That's why it's important to do things right, which means avoiding the quick-and-dirty easy way. Your reputation is built on doing a consistently good job, not simply getting it done as fast as possible, and having to backtrack to fix a screw-up means doing it twice -- once the wrong way, then again the right way. Not only does this double your work, but it leaves you feeling like an idiot. Most veterans of the industry have been there, including me, which is how I came to understand that very often, the hard way is the easy way.

This doesn't mean being stupid, of course. The idea is to work smart, not unnecessarily hard, and working smart means doing the job right the first time.

This being a time = money industry, we don't always have the luxury of doing everything by the book, which is where experience makes all the difference. When the DP needs it done ASAP, we sometimes have to resort to a fast bubble-gum-and-baling-wire rig -- and we've all dealt with that situation -- but this should be the exception rather than the rule. The key is knowing how to do a quick rig in a way that minimizes the chances of anything going sideways. Still, sometimes you'll just have to say "No. We need a few minutes to do this safely," and again, experience will be your best guide to making this decision. When that happens, be sure to emphasize the word "safety," which will usually silence a director, DP, or AD who's trying to rush things along. Big trouble awaits anyone in a position of authority on set who ignores a safety warning before something goes wrong.

Given the long hours we work, it can be easy to fall into bad habits, which is another reason to make doing it the right way your default setting. I've run across a few grips and juicers over the years who were lazy slugs, always looking for the easiest, quickest way to accomplish every task. You might get away with that approach for a while, but sooner or later it'll catch up to you -- and that will make your boss look bad. Keep it up and your phone will stop ringing. The Freelance Jungle is a Darwinian world in which only the reliably competent can survive and prosper.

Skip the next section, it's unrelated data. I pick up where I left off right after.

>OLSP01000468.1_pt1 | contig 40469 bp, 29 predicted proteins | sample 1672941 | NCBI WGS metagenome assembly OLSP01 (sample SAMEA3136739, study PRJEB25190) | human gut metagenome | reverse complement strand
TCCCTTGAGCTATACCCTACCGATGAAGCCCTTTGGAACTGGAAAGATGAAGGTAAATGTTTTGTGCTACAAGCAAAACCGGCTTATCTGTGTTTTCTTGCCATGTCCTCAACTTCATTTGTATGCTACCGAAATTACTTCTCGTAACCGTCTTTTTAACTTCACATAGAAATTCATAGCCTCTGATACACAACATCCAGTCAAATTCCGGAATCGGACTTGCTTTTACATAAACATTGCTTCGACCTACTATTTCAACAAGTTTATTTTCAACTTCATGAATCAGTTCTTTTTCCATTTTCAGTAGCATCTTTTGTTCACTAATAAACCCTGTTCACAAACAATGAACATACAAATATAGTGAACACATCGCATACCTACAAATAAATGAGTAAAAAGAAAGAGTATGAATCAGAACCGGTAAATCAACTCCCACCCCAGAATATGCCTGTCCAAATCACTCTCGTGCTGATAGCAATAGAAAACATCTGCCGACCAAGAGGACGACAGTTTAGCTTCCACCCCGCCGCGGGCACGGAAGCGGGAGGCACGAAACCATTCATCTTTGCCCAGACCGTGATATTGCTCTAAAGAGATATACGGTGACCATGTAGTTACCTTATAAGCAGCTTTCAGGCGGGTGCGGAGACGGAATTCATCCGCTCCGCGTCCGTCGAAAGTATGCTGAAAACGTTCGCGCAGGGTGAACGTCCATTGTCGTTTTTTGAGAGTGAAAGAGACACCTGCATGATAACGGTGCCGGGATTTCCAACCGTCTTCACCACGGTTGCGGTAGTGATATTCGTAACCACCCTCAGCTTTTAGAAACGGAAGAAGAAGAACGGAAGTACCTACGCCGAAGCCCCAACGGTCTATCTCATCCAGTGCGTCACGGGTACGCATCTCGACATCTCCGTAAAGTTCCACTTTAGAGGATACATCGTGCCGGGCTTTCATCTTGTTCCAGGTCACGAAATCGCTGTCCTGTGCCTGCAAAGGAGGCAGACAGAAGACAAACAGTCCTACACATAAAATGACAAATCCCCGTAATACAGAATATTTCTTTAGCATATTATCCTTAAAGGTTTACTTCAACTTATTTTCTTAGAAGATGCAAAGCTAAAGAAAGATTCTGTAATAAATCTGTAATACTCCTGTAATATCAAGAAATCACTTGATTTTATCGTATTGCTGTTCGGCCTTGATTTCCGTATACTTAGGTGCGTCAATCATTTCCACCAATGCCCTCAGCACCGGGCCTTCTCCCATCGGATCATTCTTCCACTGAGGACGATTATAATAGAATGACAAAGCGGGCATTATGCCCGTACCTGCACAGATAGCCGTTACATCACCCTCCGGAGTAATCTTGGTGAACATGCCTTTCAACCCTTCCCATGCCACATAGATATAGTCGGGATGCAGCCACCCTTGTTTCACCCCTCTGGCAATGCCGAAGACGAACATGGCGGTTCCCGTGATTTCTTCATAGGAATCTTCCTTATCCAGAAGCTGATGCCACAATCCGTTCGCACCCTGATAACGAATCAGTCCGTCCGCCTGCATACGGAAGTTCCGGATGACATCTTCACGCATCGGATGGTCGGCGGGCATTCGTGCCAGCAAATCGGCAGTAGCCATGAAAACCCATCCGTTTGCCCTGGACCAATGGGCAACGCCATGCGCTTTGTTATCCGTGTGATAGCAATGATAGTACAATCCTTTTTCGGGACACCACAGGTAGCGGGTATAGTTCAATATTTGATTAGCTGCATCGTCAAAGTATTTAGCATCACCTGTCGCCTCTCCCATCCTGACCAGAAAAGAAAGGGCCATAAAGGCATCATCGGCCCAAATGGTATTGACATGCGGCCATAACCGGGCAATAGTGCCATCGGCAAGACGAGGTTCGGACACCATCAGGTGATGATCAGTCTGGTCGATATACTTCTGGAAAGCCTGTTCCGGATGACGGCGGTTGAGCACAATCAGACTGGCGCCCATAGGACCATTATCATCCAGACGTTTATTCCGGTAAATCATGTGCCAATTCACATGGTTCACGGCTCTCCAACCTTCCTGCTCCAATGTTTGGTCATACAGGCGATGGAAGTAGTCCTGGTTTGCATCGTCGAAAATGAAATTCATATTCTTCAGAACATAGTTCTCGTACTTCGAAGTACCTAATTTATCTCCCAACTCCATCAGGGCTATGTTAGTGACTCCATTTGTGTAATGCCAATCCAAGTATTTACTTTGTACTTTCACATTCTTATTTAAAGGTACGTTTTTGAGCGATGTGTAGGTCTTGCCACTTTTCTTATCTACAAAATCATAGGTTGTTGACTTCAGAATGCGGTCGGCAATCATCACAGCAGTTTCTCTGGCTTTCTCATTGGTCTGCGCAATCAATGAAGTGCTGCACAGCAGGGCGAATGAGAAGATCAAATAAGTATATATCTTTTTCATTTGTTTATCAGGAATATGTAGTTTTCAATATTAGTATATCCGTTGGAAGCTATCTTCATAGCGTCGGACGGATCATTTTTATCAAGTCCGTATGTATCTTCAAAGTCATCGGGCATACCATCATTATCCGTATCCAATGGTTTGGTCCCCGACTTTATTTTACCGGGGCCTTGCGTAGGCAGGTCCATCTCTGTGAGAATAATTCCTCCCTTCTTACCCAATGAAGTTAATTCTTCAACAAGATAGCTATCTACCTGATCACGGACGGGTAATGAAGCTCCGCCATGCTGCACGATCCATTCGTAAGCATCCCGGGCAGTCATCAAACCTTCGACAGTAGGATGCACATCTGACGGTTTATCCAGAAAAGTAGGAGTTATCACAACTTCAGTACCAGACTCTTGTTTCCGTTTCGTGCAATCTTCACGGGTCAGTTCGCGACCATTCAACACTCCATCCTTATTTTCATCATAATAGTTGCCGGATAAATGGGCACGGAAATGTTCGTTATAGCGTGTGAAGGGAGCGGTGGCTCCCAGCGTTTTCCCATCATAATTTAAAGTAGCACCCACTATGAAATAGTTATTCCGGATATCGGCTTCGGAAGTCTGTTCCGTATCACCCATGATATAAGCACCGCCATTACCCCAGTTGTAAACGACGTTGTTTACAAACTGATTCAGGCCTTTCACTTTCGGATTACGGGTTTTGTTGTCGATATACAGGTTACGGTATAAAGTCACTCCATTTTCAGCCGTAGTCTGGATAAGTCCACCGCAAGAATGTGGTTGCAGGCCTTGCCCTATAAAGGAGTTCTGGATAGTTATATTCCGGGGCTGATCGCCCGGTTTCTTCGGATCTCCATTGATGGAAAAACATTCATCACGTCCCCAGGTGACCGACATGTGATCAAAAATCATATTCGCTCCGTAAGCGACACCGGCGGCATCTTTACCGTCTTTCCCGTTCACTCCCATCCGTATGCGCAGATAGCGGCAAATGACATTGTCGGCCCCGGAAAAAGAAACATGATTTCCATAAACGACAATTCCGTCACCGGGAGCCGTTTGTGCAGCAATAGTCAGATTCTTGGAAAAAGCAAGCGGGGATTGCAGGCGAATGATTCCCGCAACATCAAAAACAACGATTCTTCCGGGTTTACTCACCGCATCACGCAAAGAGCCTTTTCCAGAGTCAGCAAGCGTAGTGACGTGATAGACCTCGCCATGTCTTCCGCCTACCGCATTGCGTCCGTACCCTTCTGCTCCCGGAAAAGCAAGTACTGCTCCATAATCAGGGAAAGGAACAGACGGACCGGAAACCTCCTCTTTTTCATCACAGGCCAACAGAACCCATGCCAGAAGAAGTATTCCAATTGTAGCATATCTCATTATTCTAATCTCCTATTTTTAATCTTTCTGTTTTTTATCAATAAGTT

Remember this once you rise to a position of hiring a crew: they can make or break you. A Best Boy or Gaffer is only as good as his/her crew, and hiring a sloppy crew is a good way to curtail your own future job prospects. When I first started gaffing, a veteran gaffer I'd BB'd for gave me a very good piece of advice: "Hire guys who are better than you."  At first -- being justifiably insecure in my new role as a Gaffer -- I wasn't quite sure what to make of this, but in time I understood. When I landed my one and only gig as a Lighting Director on a commercial (it was a total fluke that I got the job, but the rate was $200/day more than I'd been getting as a gaffer), I hired that same gaffer to run the crew. It was a sizable rig that had to be done right, with forty chicken coops hung above a huge silk, and a row of cyc-lights arrayed all around to illuminate a big white three-corner cyclorama. There were no sets, but the commercial featured three elephants, two adults and a baby, and the lighting had to be smooth and bright... which it was. With the crew's hard work (and a few key suggestions he quietly whispered in my ear), that Gaffer made me look good.

Hey, sometimes you really do have to fake it 'til you make it -- and that's when a really good crew can save your ass.

So do it once, do it right, and remember: always make your boss look good...

* Or rig these lamps that fell and nearly clobbered a future President and First Lady on national TV...